After finally saving up for your dream system, we understand when one takes months to
decide on the long awaited audio system. The entire process is a hassle for most of us, partly
due to competitive brands, and partly due to lack of awareness. Here we help you bust those
myths to make the road easier for you.
Buying an audio system is a critical task, especially if you know nothing or very little about it. Even today, some misconceptions prevail as people continue to believe in incorrect or incomplete information; a common phenomenon in countries like ours, with multinational brands teeming in the market. Here we’re attempting to solve some mysteries while suggesting a few important tips on how to buy or what factors to bear in mind before buying an audio system. Before we get to that, you should know some basic audio sets.
Mini-Compo/Micro Systems are basically all-in-one box package systems, where you get a player, an amplifier, a radio, a pair of speakers, wires, probably a set of free CDs; DVDs, and gift hampers (if the company gives you some kind of heavy discount offer during festival seasons). They are very popular budget systems manufactured by many reputed audio-video manufacturing companies. These are the best options for those who are not particular about sound quality — for beginners or for those who are price-conscious.
A discrete system requires a separate player (CD/ DVD), an external amplifier (integrated or pre/power amp), and a pair of good quality loudspeakers. These are the best choice for those who are keen on
sound quality and are not budget-conscious. However, this doesn’t mean that discrete systems are always the best; in fact there are few minisystems which sound just as good as the reasonably priced discrete systems. After all, the choice is yours. If what sounds good to you falls within your budget, it would be the best deal and the best music system for you. But acquaint yourselves with other products in the same range before buying that audio set up. We will start from the first component of the entire audio chain i.e.: a player, whether it be a dedicated state-of-the-art CD player or a multitasking SACD/ DVD player that can play SACDs, CDs, MP3s, DVDS, CDR, CDRWS…anything!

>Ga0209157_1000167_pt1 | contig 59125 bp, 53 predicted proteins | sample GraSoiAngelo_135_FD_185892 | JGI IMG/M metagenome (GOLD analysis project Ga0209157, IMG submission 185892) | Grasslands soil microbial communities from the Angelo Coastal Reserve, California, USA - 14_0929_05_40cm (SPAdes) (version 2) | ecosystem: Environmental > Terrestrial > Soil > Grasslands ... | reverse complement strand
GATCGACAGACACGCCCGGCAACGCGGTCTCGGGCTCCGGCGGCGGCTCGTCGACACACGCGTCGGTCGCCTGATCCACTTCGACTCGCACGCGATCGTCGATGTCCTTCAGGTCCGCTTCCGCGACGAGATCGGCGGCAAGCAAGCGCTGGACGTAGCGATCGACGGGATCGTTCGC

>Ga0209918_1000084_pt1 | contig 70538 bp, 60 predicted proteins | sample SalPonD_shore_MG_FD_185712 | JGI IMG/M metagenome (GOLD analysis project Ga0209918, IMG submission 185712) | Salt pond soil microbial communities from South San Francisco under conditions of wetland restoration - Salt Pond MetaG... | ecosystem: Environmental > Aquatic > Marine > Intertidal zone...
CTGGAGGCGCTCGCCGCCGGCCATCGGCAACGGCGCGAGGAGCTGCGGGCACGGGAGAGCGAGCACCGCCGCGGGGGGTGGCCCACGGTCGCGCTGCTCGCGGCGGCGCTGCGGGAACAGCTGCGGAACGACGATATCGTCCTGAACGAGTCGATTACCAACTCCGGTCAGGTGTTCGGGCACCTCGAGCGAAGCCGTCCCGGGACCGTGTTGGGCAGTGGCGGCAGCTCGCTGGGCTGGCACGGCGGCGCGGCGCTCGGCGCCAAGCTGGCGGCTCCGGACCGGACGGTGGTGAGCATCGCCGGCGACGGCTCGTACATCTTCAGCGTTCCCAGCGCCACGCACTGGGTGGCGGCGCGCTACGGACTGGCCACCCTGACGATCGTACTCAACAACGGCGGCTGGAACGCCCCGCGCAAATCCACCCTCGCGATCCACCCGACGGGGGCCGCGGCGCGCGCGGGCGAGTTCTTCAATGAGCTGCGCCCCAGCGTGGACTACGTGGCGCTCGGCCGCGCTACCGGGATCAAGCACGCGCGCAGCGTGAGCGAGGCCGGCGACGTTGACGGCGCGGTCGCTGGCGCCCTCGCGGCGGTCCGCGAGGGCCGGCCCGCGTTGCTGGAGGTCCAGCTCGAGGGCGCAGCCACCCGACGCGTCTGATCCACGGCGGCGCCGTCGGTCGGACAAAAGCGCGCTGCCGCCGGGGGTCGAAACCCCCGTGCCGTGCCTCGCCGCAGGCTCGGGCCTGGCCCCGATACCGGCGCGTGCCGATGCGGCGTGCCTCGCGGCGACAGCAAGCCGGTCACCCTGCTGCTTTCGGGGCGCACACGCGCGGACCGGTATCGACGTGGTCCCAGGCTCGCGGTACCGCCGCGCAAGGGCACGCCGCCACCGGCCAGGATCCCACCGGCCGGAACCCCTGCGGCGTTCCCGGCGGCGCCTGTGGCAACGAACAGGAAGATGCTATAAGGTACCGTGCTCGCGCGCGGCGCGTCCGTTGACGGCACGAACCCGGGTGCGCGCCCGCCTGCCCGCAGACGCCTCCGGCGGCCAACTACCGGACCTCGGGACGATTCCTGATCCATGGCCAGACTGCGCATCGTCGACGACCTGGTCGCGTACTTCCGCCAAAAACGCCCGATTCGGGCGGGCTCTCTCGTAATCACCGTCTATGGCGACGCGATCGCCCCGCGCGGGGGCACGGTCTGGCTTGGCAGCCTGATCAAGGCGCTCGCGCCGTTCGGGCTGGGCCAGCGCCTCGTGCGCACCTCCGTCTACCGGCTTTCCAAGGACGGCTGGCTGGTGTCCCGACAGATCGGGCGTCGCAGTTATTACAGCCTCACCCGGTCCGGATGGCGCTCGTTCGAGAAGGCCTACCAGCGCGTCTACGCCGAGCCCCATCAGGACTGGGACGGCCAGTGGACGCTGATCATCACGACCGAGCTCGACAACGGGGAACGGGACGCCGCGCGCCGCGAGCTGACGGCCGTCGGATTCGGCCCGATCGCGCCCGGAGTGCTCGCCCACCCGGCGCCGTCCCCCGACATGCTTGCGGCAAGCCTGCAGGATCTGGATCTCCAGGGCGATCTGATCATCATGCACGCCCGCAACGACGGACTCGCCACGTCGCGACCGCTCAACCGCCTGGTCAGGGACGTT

Breaking Into the Audio System Chain
After a brief orientation to the types of audio systems, we zoom into the individual units that can make or break your system. Keeping an aspiring buyer in mind, we have put together some crucial factors for you.
This being the first component and input source of the entire audio chain, it should be nice and reliable. Do not compromise at the input stage. Buy any standard and branded player based on your affordability. There are several players in the market, priced between few thousands to few lakhs. Certainly, there is a difference between them which is due to their sonic performance and long lasting durability. It all depends on your budget for the optimum choice.
When selecting a player, check for the following features:
- Should have an RCA analogue, a 2 Channel L/R out (for music application) or a 5.1/6.1 RCA analogue out (in case you are planning to upgrade your system to a home-theatre for the future).
- Choose a player that has a digital coaxial or optical out.
- Decide whether you are looking for a dedicated CD player (for only dedicated music application) or a multitasking DVD player (for movies and music application), which can play CDs, MP3s, DVDs, SACDs, CDRs, CDRWs, etc.
- A USB in and HDMI out will be an additional feature.
- Video outs: Composite video, S-video, Y CB CR component video, Y PB PR video (in case of home-theatre movies application).
- It must be capable of reading read and decoding DivX, Dolby Digital and DTS formats (for movies application).
In short, you can use any branded/reputed regular or a dedicated CD player for music applications or any branded multitasking regular or dedicated SACD/DVD player, which can be used as a music or movie (home-theatre) application. Almost every audio-video manufacturer offers the same features
with their equipment. Better features do not influence the actual sound or sonic quality of the equipment.